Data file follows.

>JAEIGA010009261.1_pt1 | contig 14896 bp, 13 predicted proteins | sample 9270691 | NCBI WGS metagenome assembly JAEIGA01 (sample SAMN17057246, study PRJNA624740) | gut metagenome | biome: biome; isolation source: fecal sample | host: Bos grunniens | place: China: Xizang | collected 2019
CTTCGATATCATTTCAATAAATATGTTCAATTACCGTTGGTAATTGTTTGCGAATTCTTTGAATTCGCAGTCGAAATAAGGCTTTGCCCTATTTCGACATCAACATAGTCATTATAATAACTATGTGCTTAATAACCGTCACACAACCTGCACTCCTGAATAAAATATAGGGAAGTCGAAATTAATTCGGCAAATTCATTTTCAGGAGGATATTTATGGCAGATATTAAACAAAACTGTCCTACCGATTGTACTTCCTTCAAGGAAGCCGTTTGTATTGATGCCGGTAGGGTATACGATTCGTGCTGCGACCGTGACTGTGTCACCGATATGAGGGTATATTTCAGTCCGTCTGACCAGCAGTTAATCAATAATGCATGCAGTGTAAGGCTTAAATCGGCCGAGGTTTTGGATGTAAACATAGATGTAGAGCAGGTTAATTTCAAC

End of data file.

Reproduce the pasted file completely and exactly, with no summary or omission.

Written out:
>JAEIGA010009261.1_pt1 | contig 14896 bp, 13 predicted proteins | sample 9270691 | NCBI WGS metagenome assembly JAEIGA01 (sample SAMN17057246, study PRJNA624740) | gut metagenome | biome: biome; isolation source: fecal sample | host: Bos grunniens | place: China: Xizang | collected 2019
CTTCGATATCATTTCAATAAATATGTTCAATTACCGTTGGTAATTGTTTGCGAATTCTTTGAATTCGCAGTCGAAATAAGGCTTTGCCCTATTTCGACATCAACATAGTCATTATAATAACTATGTGCTTAATAACCGTCACACAACCTGCACTCCTGAATAAAATATAGGGAAGTCGAAATTAATTCGGCAAATTCATTTTCAGGAGGATATTTATGGCAGATATTAAACAAAACTGTCCTACCGATTGTACTTCCTTCAAGGAAGCCGTTTGTATTGATGCCGGTAGGGTATACGATTCGTGCTGCGACCGTGACTGTGTCACCGATATGAGGGTATATTTCAGTCCGTCTGACCAGCAGTTAATCAATAATGCATGCAGTGTAAGGCTTAAATCGGCCGAGGTTTTGGATGTAAACATAGATGTAGAGCAGGTTAATTTCAAC